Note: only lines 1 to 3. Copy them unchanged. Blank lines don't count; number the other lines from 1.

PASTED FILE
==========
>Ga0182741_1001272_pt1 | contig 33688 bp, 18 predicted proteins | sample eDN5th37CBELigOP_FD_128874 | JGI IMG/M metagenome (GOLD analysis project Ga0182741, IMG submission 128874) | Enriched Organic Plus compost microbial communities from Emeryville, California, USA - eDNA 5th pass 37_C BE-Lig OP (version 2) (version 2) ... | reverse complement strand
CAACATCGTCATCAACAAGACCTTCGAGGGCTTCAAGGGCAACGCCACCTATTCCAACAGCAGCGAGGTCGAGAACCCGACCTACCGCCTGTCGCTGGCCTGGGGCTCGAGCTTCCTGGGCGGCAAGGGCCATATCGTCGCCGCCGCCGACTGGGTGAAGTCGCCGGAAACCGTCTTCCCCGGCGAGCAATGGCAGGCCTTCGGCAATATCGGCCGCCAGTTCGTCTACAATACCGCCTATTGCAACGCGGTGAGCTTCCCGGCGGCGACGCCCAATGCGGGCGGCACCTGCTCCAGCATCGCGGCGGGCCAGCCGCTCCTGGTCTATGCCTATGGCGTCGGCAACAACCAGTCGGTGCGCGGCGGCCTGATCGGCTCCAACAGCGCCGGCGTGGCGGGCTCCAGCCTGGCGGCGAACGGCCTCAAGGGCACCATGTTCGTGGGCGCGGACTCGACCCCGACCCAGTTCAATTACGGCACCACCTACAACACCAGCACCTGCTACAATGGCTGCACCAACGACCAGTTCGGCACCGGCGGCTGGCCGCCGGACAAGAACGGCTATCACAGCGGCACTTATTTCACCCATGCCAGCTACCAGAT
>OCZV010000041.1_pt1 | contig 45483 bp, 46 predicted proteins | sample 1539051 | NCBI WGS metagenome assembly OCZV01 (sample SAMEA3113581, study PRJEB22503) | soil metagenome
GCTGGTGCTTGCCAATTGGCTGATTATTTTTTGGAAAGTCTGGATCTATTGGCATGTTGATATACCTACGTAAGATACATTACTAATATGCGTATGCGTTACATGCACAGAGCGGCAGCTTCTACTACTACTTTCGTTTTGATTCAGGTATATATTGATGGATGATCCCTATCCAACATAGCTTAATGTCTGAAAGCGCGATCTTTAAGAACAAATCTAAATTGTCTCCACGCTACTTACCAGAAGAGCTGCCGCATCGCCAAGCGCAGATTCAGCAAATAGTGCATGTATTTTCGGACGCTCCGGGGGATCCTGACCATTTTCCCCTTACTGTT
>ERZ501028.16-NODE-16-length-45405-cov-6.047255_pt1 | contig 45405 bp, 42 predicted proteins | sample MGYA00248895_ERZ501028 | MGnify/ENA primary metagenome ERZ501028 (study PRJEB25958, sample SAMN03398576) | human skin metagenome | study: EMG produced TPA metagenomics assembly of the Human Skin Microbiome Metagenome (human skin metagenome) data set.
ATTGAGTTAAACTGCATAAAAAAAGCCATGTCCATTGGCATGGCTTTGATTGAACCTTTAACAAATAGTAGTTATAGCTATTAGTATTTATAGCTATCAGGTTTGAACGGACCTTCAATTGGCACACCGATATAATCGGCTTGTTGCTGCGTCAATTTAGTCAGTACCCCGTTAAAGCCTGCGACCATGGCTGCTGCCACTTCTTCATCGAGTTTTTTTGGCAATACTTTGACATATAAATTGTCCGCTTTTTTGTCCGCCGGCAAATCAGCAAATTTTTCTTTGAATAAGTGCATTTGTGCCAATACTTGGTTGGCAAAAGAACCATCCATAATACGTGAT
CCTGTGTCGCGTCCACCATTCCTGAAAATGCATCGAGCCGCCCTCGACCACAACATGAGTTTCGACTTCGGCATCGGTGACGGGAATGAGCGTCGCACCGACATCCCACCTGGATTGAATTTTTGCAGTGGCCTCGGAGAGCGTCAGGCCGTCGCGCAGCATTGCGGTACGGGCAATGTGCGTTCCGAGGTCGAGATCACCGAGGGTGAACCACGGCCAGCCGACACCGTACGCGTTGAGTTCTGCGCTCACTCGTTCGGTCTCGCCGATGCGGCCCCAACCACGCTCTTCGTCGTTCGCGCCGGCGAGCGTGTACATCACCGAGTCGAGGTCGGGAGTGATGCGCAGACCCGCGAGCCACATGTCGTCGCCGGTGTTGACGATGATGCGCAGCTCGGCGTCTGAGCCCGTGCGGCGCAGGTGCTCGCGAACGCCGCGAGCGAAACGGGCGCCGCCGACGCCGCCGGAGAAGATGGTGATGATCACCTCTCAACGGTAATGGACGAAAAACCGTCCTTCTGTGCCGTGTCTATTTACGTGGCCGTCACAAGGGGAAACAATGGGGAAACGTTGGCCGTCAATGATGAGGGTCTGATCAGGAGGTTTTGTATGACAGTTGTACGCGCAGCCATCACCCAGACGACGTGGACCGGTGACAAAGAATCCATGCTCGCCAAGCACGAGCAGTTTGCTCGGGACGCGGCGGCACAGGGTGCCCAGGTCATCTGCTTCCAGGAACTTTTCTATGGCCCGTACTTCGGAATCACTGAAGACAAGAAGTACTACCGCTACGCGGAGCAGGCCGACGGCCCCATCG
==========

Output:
>Ga0182741_1001272_pt1 | contig 33688 bp, 18 predicted proteins | sample eDN5th37CBELigOP_FD_128874 | JGI IMG/M metagenome (GOLD analysis project Ga0182741, IMG submission 128874) | Enriched Organic Plus compost microbial communities from Emeryville, California, USA - eDNA 5th pass 37_C BE-Lig OP (version 2) (version 2) ... | reverse complement strand
CAACATCGTCATCAACAAGACCTTCGAGGGCTTCAAGGGCAACGCCACCTATTCCAACAGCAGCGAGGTCGAGAACCCGACCTACCGCCTGTCGCTGGCCTGGGGCTCGAGCTTCCTGGGCGGCAAGGGCCATATCGTCGCCGCCGCCGACTGGGTGAAGTCGCCGGAAACCGTCTTCCCCGGCGAGCAATGGCAGGCCTTCGGCAATATCGGCCGCCAGTTCGTCTACAATACCGCCTATTGCAACGCGGTGAGCTTCCCGGCGGCGACGCCCAATGCGGGCGGCACCTGCTCCAGCATCGCGGCGGGCCAGCCGCTCCTGGTCTATGCCTATGGCGTCGGCAACAACCAGTCGGTGCGCGGCGGCCTGATCGGCTCCAACAGCGCCGGCGTGGCGGGCTCCAGCCTGGCGGCGAACGGCCTCAAGGGCACCATGTTCGTGGGCGCGGACTCGACCCCGACCCAGTTCAATTACGGCACCACCTACAACACCAGCACCTGCTACAATGGCTGCACCAACGACCAGTTCGGCACCGGCGGCTGGCCGCCGGACAAGAACGGCTATCACAGCGGCACTTATTTCACCCATGCCAGCTACCAGAT
>OCZV010000041.1_pt1 | contig 45483 bp, 46 predicted proteins | sample 1539051 | NCBI WGS metagenome assembly OCZV01 (sample SAMEA3113581, study PRJEB22503) | soil metagenome